3. Many shareholders – particularly activist or hedge fund -  are essentially risk-takers. They are providing capital to enhance short-term performance and their own portfolios. They should be distinguished from block holding investors, or significant owners in family conglomerates.

It’s Time to Re-Frame ‘Fiduciary Duty’

Executives are not ‘agents’ of shareholders, whose job is to ‘serve’ their interests as the organization’s ‘owners’. Their duty should be seen as loyalty to the organization and its sustainable/long-term value. And that needs to extend beyond organizational walls: to customers, employees, lenders, and other relevant stakeholders. If shareholders could be seen as first among equals, they are certainly not the only major player a responsible organization must consider.

Investors Have Their Sights On ESG

If potential suitors must demonstrate care for the long-term interests of organizations, so too must target organizations. In its 2016 Report on US Sustainable and Responsible Investing Trends, the US SIF (Forum for Sustainable and Responsible Investment) found ESG integration (Environmental, Social and Governance) was the most common strategy for investors in asset-weighted terms: 62% practice it across $1.5 trillion in assets. 300 money managers practice it in some form, so that “as much as $5.8 trillion could be engaged in ESG integration.

These findings are echoed by “Why and  How Investors Use ESG Information”, a survey of 413 senior, largely mainstream, investment professionals with $31 trillion in Assets Under Management (43% of global institutional AUM). The authors find 82% using ESG data because it is “financially material to investment performance”. Many do so due to growing client demand or formal mandates. Yet they face barriers: incompatible reporting across firms, a lack of reporting standards, and the costs of gathering and analyzing ESG data.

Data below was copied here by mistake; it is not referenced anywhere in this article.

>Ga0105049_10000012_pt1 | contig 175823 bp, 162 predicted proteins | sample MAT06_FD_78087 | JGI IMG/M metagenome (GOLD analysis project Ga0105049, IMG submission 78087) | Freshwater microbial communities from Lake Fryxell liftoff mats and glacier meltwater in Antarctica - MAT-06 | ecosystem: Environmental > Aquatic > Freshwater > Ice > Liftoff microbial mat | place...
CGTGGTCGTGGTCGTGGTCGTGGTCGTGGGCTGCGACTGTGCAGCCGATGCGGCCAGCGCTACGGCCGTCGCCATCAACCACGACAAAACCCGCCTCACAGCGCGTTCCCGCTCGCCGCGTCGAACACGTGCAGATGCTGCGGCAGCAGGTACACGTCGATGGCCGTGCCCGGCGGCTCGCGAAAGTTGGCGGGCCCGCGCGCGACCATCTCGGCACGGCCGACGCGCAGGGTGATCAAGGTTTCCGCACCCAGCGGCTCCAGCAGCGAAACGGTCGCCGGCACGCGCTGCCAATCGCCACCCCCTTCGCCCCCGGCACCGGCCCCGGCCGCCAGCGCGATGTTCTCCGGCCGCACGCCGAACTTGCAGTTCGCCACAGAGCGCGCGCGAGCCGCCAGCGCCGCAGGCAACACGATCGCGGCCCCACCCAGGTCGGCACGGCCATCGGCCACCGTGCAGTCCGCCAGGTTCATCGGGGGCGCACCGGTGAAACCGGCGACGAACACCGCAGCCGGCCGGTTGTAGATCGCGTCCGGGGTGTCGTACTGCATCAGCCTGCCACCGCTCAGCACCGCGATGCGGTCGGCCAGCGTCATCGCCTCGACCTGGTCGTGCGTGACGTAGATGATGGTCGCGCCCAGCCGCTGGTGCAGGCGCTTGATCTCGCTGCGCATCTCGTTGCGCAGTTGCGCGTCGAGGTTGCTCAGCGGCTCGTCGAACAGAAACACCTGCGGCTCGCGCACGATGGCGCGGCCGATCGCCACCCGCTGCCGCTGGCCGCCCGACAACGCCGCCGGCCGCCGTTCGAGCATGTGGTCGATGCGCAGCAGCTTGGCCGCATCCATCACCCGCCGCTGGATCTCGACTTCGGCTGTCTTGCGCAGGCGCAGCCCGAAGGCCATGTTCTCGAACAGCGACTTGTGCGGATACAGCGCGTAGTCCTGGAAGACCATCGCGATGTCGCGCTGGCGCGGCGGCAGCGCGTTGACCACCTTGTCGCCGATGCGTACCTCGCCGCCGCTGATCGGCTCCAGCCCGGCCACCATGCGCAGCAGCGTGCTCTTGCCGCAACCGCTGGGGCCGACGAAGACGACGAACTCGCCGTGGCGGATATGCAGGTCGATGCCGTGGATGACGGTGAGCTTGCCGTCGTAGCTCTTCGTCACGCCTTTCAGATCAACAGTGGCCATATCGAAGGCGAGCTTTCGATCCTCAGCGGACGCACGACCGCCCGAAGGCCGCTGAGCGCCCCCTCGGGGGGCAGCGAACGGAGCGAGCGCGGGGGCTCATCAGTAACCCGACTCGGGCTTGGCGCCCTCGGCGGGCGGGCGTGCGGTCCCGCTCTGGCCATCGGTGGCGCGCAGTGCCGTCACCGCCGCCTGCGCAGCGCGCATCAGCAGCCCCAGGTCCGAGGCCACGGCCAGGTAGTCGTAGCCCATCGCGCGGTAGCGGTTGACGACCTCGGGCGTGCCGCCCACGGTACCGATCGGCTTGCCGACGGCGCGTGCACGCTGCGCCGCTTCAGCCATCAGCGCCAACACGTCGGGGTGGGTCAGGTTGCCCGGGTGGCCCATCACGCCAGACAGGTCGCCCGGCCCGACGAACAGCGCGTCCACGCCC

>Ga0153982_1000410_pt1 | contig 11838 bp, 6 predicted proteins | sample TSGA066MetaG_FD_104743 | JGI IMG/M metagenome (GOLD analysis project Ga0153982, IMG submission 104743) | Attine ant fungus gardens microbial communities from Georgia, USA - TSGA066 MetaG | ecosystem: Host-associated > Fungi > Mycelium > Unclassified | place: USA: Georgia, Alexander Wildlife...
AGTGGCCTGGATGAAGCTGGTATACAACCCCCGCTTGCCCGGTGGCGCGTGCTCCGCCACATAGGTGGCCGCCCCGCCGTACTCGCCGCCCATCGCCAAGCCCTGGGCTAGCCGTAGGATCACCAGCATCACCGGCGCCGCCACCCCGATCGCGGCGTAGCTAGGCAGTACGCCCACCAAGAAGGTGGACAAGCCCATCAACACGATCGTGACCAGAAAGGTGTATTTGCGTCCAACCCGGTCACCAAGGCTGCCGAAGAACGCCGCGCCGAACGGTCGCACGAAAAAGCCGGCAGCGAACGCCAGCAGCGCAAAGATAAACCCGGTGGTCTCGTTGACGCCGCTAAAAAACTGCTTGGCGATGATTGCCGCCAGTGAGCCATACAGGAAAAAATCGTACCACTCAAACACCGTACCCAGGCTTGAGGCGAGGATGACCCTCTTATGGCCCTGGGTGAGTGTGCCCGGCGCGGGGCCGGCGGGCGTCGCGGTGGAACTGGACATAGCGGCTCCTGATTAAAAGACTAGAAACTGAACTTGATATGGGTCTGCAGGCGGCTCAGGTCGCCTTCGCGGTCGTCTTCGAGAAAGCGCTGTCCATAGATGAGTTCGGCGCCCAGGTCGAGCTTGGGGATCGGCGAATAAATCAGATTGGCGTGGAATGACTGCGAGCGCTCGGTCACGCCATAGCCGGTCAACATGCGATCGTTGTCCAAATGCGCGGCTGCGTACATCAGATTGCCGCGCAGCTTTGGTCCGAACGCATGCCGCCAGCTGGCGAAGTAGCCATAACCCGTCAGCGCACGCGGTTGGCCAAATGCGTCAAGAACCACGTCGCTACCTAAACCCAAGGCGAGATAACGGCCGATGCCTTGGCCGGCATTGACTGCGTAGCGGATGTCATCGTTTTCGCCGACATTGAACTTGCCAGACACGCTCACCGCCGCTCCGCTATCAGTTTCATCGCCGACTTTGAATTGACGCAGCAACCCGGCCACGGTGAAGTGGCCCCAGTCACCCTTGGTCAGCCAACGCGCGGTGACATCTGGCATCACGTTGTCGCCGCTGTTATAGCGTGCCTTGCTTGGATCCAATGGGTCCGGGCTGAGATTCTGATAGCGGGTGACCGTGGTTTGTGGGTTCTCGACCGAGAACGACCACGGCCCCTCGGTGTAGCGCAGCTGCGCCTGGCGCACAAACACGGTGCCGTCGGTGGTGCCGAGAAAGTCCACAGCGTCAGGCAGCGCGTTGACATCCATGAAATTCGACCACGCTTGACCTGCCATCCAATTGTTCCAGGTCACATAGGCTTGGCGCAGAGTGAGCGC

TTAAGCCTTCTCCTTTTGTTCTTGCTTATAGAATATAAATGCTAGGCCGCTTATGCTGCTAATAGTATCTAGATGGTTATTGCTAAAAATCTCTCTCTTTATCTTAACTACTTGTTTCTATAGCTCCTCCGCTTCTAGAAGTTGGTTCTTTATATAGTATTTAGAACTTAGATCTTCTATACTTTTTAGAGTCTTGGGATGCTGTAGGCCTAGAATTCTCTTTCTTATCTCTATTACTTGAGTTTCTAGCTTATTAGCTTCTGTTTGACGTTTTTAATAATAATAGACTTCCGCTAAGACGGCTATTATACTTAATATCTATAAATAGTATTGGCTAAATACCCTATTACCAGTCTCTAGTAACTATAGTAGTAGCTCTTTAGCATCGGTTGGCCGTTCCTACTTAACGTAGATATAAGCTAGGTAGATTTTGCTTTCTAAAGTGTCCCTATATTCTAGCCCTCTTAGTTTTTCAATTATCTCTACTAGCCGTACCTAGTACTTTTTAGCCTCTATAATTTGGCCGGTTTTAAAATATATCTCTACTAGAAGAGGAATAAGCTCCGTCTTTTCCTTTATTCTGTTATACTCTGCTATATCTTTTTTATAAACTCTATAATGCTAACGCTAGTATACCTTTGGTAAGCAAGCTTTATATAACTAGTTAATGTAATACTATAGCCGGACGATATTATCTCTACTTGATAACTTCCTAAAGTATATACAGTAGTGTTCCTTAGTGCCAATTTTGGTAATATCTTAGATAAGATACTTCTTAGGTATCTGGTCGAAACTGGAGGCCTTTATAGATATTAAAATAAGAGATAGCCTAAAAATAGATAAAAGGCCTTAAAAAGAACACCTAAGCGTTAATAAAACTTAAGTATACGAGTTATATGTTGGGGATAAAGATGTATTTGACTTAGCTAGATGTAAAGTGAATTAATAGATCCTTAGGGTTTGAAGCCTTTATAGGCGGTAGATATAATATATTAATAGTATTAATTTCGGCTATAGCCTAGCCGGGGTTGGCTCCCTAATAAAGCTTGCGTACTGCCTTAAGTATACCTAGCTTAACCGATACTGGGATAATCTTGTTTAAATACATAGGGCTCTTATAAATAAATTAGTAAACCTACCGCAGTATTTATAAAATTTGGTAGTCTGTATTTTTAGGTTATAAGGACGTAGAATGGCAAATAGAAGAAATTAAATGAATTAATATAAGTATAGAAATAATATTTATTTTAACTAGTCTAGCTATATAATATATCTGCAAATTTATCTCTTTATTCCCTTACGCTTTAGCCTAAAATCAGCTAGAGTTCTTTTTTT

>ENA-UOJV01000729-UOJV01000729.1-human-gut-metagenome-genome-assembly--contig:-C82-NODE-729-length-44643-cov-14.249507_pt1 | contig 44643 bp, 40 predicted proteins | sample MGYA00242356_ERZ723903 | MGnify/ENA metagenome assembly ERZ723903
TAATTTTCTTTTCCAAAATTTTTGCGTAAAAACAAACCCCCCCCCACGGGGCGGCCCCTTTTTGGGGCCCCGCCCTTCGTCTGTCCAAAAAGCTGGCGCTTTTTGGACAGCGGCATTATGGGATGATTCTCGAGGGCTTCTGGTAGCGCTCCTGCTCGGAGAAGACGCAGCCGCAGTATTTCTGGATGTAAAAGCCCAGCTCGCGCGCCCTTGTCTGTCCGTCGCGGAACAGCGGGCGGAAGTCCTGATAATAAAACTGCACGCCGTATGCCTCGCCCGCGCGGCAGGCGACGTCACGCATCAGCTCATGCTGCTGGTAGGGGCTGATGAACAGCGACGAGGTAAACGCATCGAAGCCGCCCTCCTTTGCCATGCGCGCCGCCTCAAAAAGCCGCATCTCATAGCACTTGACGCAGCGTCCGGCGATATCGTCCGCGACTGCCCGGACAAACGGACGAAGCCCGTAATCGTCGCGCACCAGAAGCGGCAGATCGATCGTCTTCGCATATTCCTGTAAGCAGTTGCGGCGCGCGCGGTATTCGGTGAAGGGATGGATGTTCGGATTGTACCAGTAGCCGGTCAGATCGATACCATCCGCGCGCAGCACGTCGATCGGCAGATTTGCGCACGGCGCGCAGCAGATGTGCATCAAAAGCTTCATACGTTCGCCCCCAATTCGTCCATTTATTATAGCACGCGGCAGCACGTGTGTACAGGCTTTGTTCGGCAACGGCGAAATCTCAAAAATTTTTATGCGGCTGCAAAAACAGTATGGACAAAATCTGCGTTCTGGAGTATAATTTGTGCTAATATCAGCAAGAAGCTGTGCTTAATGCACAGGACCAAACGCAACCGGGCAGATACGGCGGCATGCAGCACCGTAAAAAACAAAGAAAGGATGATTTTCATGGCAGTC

“Current gaps in leadership thinking and practice give Boards serious food for thought,” says Svein Ruud, Leader of the Amrop Global Board Services Practice. “Many with whom we interact are painfully aware that it is time to address their willingness and ability to make sustainable decisions – as individuals and as boards. There is a growing hunger for wise leadership. At Amrop we have also re-defined our own core purpose as an organization: our new Mission is “shaping sustainable success through inspiring leaders.” Clients can increasingly expect this philosophy to guide our advisory approach when it comes to board hiring and functionality.”

4 Leading Questions

  1. If your Board received a takeover bid today, to what extent would its response be led by ‘shareholder primacy’?
  2. What kind of an organization does your Board envision? At what moral level should it operate?
  3. How important are non-financial objectives? What value do individual Board Members attribute to sustainability, and ESG criteria? What beliefs? Where are the zones of tension?
  4. To what extent are ESG criteria embedded in corporate reporting, and convincing?